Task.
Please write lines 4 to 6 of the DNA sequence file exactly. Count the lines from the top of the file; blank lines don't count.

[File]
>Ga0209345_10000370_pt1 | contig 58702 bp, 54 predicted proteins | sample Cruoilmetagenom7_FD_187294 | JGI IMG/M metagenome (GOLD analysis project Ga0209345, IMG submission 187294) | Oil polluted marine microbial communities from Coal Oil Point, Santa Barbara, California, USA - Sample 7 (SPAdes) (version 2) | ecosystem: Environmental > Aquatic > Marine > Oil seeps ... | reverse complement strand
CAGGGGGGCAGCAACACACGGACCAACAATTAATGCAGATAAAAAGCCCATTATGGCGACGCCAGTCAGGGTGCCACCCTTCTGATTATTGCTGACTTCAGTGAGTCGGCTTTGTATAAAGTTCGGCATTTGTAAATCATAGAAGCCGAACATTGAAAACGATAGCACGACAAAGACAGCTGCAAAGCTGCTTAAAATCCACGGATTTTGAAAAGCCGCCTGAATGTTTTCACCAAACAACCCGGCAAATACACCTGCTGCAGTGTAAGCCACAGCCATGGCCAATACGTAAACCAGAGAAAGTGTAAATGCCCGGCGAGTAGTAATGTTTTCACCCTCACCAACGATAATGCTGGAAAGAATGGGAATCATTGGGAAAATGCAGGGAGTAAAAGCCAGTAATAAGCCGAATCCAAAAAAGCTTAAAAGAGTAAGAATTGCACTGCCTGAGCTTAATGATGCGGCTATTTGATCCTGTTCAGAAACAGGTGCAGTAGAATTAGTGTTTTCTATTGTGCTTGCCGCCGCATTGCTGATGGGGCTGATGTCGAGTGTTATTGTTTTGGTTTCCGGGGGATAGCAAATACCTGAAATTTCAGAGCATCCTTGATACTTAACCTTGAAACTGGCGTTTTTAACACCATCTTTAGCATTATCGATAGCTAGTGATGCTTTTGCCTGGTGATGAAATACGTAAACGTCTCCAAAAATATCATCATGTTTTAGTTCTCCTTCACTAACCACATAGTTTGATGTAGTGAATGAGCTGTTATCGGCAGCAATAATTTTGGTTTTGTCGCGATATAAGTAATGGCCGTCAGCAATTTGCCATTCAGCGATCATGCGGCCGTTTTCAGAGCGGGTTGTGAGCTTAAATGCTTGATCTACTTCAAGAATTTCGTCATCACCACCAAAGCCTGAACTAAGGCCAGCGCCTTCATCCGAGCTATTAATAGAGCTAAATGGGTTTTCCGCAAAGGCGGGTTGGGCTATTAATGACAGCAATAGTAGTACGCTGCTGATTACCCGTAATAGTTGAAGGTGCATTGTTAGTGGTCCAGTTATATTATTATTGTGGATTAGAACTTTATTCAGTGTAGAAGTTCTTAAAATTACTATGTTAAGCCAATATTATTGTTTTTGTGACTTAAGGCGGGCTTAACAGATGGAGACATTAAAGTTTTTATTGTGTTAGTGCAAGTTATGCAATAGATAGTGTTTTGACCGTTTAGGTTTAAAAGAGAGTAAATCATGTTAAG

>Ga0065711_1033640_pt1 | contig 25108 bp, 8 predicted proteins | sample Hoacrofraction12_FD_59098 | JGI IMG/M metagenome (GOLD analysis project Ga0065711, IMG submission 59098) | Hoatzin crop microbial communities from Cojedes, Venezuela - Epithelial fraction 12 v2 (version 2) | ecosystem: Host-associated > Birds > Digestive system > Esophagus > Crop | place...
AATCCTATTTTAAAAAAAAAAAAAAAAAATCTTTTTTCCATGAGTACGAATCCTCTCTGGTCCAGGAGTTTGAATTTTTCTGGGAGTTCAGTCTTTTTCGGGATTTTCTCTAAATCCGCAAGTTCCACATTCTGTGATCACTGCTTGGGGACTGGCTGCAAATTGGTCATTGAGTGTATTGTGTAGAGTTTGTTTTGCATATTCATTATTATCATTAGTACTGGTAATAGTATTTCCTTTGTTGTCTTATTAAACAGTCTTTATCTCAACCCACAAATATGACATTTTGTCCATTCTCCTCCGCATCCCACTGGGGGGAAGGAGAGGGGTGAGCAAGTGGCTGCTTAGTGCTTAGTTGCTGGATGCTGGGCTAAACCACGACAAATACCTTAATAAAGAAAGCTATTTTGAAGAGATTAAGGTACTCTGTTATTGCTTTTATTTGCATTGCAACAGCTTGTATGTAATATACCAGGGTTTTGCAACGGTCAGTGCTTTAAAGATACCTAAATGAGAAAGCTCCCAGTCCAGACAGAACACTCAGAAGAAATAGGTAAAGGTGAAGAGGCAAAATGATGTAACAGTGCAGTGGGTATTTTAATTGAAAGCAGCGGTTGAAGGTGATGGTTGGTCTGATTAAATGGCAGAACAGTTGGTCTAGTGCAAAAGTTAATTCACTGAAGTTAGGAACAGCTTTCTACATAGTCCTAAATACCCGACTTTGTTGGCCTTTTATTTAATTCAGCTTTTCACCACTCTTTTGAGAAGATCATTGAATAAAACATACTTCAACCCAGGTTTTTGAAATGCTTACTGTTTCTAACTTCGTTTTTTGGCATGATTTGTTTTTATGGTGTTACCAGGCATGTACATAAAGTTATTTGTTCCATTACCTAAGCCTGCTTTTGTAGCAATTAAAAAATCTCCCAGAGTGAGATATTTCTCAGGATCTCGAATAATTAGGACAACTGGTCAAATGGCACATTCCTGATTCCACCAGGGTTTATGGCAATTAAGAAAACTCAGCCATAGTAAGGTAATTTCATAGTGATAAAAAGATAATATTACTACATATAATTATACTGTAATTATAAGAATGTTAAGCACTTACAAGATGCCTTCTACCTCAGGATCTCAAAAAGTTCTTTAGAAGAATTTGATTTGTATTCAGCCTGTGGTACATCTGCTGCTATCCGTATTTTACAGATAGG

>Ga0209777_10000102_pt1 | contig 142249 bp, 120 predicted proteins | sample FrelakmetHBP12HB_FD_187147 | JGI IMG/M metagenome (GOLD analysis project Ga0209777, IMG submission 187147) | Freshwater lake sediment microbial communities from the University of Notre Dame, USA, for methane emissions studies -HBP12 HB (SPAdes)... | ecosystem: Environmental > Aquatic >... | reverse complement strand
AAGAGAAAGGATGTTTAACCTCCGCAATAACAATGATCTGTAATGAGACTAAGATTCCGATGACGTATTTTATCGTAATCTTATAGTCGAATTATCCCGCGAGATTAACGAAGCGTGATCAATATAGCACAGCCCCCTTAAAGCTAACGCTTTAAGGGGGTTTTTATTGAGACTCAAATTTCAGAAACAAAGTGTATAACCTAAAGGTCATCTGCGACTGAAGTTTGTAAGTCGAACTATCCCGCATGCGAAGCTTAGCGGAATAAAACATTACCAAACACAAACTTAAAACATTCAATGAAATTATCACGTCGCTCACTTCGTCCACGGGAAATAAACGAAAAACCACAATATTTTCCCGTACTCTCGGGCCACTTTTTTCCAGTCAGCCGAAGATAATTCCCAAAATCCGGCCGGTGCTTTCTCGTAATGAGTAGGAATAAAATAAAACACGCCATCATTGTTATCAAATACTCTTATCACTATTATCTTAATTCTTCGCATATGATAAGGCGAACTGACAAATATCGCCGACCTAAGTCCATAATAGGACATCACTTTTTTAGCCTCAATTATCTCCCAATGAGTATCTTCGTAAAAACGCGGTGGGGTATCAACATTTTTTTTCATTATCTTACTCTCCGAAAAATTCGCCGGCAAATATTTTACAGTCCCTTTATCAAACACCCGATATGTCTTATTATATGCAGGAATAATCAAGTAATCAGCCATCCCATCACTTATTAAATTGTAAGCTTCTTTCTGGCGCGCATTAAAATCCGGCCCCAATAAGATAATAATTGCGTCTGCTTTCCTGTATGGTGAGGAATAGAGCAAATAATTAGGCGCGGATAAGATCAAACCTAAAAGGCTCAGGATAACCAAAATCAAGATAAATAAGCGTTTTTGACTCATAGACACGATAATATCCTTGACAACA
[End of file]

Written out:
AATCCTATTTTAAAAAAAAAAAAAAAAAATCTTTTTTCCATGAGTACGAATCCTCTCTGGTCCAGGAGTTTGAATTTTTCTGGGAGTTCAGTCTTTTTCGGGATTTTCTCTAAATCCGCAAGTTCCACATTCTGTGATCACTGCTTGGGGACTGGCTGCAAATTGGTCATTGAGTGTATTGTGTAGAGTTTGTTTTGCATATTCATTATTATCATTAGTACTGGTAATAGTATTTCCTTTGTTGTCTTATTAAACAGTCTTTATCTCAACCCACAAATATGACATTTTGTCCATTCTCCTCCGCATCCCACTGGGGGGAAGGAGAGGGGTGAGCAAGTGGCTGCTTAGTGCTTAGTTGCTGGATGCTGGGCTAAACCACGACAAATACCTTAATAAAGAAAGCTATTTTGAAGAGATTAAGGTACTCTGTTATTGCTTTTATTTGCATTGCAACAGCTTGTATGTAATATACCAGGGTTTTGCAACGGTCAGTGCTTTAAAGATACCTAAATGAGAAAGCTCCCAGTCCAGACAGAACACTCAGAAGAAATAGGTAAAGGTGAAGAGGCAAAATGATGTAACAGTGCAGTGGGTATTTTAATTGAAAGCAGCGGTTGAAGGTGATGGTTGGTCTGATTAAATGGCAGAACAGTTGGTCTAGTGCAAAAGTTAATTCACTGAAGTTAGGAACAGCTTTCTACATAGTCCTAAATACCCGACTTTGTTGGCCTTTTATTTAATTCAGCTTTTCACCACTCTTTTGAGAAGATCATTGAATAAAACATACTTCAACCCAGGTTTTTGAAATGCTTACTGTTTCTAACTTCGTTTTTTGGCATGATTTGTTTTTATGGTGTTACCAGGCATGTACATAAAGTTATTTGTTCCATTACCTAAGCCTGCTTTTGTAGCAATTAAAAAATCTCCCAGAGTGAGATATTTCTCAGGATCTCGAATAATTAGGACAACTGGTCAAATGGCACATTCCTGATTCCACCAGGGTTTATGGCAATTAAGAAAACTCAGCCATAGTAAGGTAATTTCATAGTGATAAAAAGATAATATTACTACATATAATTATACTGTAATTATAAGAATGTTAAGCACTTACAAGATGCCTTCTACCTCAGGATCTCAAAAAGTTCTTTAGAAGAATTTGATTTGTATTCAGCCTGTGGTACATCTGCTGCTATCCGTATTTTACAGATAGG

>Ga0209777_10000102_pt1 | contig 142249 bp, 120 predicted proteins | sample FrelakmetHBP12HB_FD_187147 | JGI IMG/M metagenome (GOLD analysis project Ga0209777, IMG submission 187147) | Freshwater lake sediment microbial communities from the University of Notre Dame, USA, for methane emissions studies -HBP12 HB (SPAdes)... | ecosystem: Environmental > Aquatic >... | reverse complement strand
AAGAGAAAGGATGTTTAACCTCCGCAATAACAATGATCTGTAATGAGACTAAGATTCCGATGACGTATTTTATCGTAATCTTATAGTCGAATTATCCCGCGAGATTAACGAAGCGTGATCAATATAGCACAGCCCCCTTAAAGCTAACGCTTTAAGGGGGTTTTTATTGAGACTCAAATTTCAGAAACAAAGTGTATAACCTAAAGGTCATCTGCGACTGAAGTTTGTAAGTCGAACTATCCCGCATGCGAAGCTTAGCGGAATAAAACATTACCAAACACAAACTTAAAACATTCAATGAAATTATCACGTCGCTCACTTCGTCCACGGGAAATAAACGAAAAACCACAATATTTTCCCGTACTCTCGGGCCACTTTTTTCCAGTCAGCCGAAGATAATTCCCAAAATCCGGCCGGTGCTTTCTCGTAATGAGTAGGAATAAAATAAAACACGCCATCATTGTTATCAAATACTCTTATCACTATTATCTTAATTCTTCGCATATGATAAGGCGAACTGACAAATATCGCCGACCTAAGTCCATAATAGGACATCACTTTTTTAGCCTCAATTATCTCCCAATGAGTATCTTCGTAAAAACGCGGTGGGGTATCAACATTTTTTTTCATTATCTTACTCTCCGAAAAATTCGCCGGCAAATATTTTACAGTCCCTTTATCAAACACCCGATATGTCTTATTATATGCAGGAATAATCAAGTAATCAGCCATCCCATCACTTATTAAATTGTAAGCTTCTTTCTGGCGCGCATTAAAATCCGGCCCCAATAAGATAATAATTGCGTCTGCTTTCCTGTATGGTGAGGAATAGAGCAAATAATTAGGCGCGGATAAGATCAAACCTAAAAGGCTCAGGATAACCAAAATCAAGATAAATAAGCGTTTTTGACTCATAGACACGATAATATCCTTGACAACA